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Characterisation and Modelling of Fine-Grained Limestones: Lessons From Four Decades of Progress in Hydrocarbon Reservoirs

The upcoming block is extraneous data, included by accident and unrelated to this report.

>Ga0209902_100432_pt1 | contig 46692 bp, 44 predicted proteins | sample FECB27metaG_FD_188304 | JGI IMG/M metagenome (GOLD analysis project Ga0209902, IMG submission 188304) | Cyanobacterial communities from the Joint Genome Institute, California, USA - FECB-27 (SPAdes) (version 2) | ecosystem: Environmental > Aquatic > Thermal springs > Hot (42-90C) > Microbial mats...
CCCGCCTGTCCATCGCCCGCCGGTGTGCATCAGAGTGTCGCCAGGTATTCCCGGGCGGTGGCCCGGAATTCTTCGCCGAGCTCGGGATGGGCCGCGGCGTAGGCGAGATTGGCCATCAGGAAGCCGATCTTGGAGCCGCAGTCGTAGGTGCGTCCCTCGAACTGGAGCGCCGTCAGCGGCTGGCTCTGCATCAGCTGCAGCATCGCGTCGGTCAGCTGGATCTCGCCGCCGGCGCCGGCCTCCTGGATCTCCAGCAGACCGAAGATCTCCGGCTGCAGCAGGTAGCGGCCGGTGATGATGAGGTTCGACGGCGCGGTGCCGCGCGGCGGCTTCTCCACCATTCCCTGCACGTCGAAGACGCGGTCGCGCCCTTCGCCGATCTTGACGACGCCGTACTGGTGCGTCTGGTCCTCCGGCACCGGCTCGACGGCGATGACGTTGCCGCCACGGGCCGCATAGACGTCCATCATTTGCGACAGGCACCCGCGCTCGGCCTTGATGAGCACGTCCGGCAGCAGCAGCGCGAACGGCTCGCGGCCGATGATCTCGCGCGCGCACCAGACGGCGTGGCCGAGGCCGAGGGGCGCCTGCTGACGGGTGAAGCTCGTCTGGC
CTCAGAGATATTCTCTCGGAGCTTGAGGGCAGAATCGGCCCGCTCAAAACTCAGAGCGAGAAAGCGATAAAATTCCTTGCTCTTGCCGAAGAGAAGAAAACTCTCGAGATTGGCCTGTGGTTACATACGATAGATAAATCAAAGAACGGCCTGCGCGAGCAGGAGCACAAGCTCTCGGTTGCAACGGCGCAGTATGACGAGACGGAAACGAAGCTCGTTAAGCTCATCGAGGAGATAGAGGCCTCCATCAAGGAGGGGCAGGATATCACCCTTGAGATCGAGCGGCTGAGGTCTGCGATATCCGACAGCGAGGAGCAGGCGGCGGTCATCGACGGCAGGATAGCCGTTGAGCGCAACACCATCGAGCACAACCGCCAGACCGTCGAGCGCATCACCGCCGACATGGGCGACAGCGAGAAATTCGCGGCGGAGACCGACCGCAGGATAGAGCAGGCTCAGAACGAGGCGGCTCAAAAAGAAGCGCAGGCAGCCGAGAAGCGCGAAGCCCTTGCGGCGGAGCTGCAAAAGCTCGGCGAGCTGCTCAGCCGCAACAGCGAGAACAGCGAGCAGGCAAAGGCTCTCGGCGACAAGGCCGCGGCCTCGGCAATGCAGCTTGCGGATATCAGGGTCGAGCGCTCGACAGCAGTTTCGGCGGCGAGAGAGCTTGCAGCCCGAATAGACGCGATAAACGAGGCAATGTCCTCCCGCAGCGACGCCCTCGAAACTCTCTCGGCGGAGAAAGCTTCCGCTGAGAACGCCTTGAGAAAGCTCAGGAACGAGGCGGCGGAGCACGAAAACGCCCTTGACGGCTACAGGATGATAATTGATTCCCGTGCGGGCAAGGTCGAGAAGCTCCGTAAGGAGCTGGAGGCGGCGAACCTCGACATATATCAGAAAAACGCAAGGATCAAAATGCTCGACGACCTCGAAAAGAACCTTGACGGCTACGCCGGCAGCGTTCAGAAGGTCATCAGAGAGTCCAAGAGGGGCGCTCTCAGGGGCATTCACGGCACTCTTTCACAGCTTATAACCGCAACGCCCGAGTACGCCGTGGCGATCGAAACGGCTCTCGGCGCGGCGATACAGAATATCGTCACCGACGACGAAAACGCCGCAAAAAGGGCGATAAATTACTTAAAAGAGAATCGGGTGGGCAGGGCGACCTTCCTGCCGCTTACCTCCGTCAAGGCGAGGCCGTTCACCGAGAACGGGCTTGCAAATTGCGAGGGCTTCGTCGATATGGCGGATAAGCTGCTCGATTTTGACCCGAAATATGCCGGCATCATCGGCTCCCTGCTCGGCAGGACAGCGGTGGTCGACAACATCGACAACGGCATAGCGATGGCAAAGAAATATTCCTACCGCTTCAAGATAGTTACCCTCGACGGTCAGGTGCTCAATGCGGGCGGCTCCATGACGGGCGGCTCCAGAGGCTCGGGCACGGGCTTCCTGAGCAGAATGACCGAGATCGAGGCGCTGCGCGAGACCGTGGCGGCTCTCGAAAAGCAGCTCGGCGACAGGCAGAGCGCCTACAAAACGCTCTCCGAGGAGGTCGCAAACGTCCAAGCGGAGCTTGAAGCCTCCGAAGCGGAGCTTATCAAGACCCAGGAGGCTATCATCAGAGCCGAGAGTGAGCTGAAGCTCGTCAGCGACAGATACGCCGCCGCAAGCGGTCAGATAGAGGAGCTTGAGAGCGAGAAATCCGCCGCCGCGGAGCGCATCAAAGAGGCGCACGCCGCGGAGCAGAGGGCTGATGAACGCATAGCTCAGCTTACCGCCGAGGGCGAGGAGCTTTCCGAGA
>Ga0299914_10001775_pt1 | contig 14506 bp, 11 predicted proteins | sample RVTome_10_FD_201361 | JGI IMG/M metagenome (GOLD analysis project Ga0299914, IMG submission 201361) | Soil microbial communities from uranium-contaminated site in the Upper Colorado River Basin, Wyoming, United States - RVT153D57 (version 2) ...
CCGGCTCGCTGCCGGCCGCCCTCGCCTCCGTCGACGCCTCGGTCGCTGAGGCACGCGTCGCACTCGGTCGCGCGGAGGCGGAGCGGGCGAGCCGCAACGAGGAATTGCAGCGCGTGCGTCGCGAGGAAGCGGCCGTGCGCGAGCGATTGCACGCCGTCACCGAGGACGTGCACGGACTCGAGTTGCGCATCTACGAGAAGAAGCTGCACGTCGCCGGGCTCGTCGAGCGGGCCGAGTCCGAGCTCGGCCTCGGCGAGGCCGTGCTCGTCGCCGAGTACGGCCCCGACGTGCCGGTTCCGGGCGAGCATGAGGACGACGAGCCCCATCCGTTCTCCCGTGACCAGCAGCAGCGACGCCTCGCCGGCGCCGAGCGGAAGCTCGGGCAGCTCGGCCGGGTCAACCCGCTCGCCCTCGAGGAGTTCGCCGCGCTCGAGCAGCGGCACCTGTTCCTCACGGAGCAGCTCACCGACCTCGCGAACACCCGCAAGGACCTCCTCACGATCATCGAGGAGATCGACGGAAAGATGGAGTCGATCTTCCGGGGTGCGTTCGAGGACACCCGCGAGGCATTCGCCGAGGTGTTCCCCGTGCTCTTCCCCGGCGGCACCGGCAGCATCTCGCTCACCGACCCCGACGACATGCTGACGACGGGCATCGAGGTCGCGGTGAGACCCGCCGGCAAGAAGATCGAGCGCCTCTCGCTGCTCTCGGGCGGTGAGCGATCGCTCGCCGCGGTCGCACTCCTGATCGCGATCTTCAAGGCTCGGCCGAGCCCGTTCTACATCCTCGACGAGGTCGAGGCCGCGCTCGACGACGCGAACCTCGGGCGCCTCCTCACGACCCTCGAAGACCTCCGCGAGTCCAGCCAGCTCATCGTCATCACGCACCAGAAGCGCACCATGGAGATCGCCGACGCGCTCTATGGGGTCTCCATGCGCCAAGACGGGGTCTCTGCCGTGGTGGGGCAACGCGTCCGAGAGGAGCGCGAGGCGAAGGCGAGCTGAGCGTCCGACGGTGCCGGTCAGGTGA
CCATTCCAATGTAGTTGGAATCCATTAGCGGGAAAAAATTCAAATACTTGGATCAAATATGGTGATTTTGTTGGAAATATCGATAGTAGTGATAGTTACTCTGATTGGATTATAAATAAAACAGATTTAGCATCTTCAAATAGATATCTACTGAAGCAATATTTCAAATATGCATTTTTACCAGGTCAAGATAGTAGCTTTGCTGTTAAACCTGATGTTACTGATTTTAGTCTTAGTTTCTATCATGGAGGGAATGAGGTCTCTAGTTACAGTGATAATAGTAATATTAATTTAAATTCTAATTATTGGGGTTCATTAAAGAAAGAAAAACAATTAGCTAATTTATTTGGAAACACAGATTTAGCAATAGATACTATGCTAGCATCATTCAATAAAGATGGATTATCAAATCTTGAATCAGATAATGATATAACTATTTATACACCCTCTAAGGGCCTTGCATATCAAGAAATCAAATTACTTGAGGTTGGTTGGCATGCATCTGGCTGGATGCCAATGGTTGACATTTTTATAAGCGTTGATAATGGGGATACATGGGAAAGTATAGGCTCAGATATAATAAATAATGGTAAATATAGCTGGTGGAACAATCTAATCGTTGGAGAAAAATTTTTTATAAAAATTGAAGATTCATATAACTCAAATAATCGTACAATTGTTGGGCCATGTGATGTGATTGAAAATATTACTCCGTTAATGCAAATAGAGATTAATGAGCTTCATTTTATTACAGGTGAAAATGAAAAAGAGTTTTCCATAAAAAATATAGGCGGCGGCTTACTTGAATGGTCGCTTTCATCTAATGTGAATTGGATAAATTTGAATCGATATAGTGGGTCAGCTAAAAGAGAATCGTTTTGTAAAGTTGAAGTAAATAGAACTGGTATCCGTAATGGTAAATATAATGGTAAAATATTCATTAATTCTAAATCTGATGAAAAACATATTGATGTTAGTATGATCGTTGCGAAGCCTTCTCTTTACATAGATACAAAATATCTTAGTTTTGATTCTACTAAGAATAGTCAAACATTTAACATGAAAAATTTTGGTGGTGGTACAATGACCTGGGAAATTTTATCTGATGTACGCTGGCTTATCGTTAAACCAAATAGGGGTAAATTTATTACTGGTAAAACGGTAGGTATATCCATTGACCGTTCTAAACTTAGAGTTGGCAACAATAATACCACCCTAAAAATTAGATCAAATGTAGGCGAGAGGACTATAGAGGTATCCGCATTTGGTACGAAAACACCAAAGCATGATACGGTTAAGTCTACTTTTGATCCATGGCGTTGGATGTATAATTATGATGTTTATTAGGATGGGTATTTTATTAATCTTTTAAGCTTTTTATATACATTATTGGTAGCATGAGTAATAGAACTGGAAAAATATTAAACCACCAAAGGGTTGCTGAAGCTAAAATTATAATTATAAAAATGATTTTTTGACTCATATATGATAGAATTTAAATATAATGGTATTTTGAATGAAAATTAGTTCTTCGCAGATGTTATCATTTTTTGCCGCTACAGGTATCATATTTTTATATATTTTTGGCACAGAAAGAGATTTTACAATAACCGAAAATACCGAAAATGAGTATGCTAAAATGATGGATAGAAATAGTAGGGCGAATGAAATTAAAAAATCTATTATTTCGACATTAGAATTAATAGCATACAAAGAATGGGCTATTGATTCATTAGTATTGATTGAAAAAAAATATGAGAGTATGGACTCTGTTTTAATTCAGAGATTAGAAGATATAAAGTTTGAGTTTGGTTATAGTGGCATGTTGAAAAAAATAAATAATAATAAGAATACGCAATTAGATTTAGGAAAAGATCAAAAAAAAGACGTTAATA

A vast majority of the limestone deposits around the world, in both marine and lacustrine settings, are made up of fine-grained and lithified carbonate muds (particle sizes <10μm, generally called micrite). Such deposits host a variably developed micropore and nanopore-dominated pore systems (pore sizes <10μm and <1μm, respectively), which have storage capacities (ie. porosity volume) locally as good as coarser grained and macroporous deposits, and can retain permeabilities that make them viable hydrocarbon reservoirs. Such deposits have been described in most of the key worldwide hydrocarbon plays, either as supplemental secondary reservoirs within conventional reservoirs (eg. North Sea chalk, Shuaiba and Mishrif Formations in the Middle East), or as the main reservoir in their own right in unconventional plays (eg. Niobrara chalks). In addition to the interest for these deposits from a hydrocarbon production perspective, other applications include the assessment of their storage capacity for both CO2 and industrial waste. In this context, the understanding of the long-term diffusion of fluids through this very small and complex core system is key. In addition to their particular pore-scale properties, microporous reservoirs tend to display different mechanical properties compared to macroporous carbonates. Despite almost 40 years of international research, the characterisation and the origin of these microporous deposits remain challenging, mainly due to the high resolution observation tools required to analyse these micron-scale facies. The aim of this work is to present recent advances in the characterisation and prediction of microporous and nanoporous carbonate deposits. Clearly defined and readily applicable petrographical classifications provide the basis for a good understanding of how the sediments evolved through time and space. In a particular this paper presents a refined understanding of the sedimentological formation of these facies, which, in turn is critical for constraining the variations in reservoir properties and their distribution within microporous reservoirs. Finally, this work will establish criterion to explain how, why and where microporous and tight carbonates are formed within the carbonate sedimentological column, with the aim toto provide a framework for their upscalling and exploration, with a particular attention to the influence of exposure surfaces and associated diagenesis affecting neritic shallow marine limestones.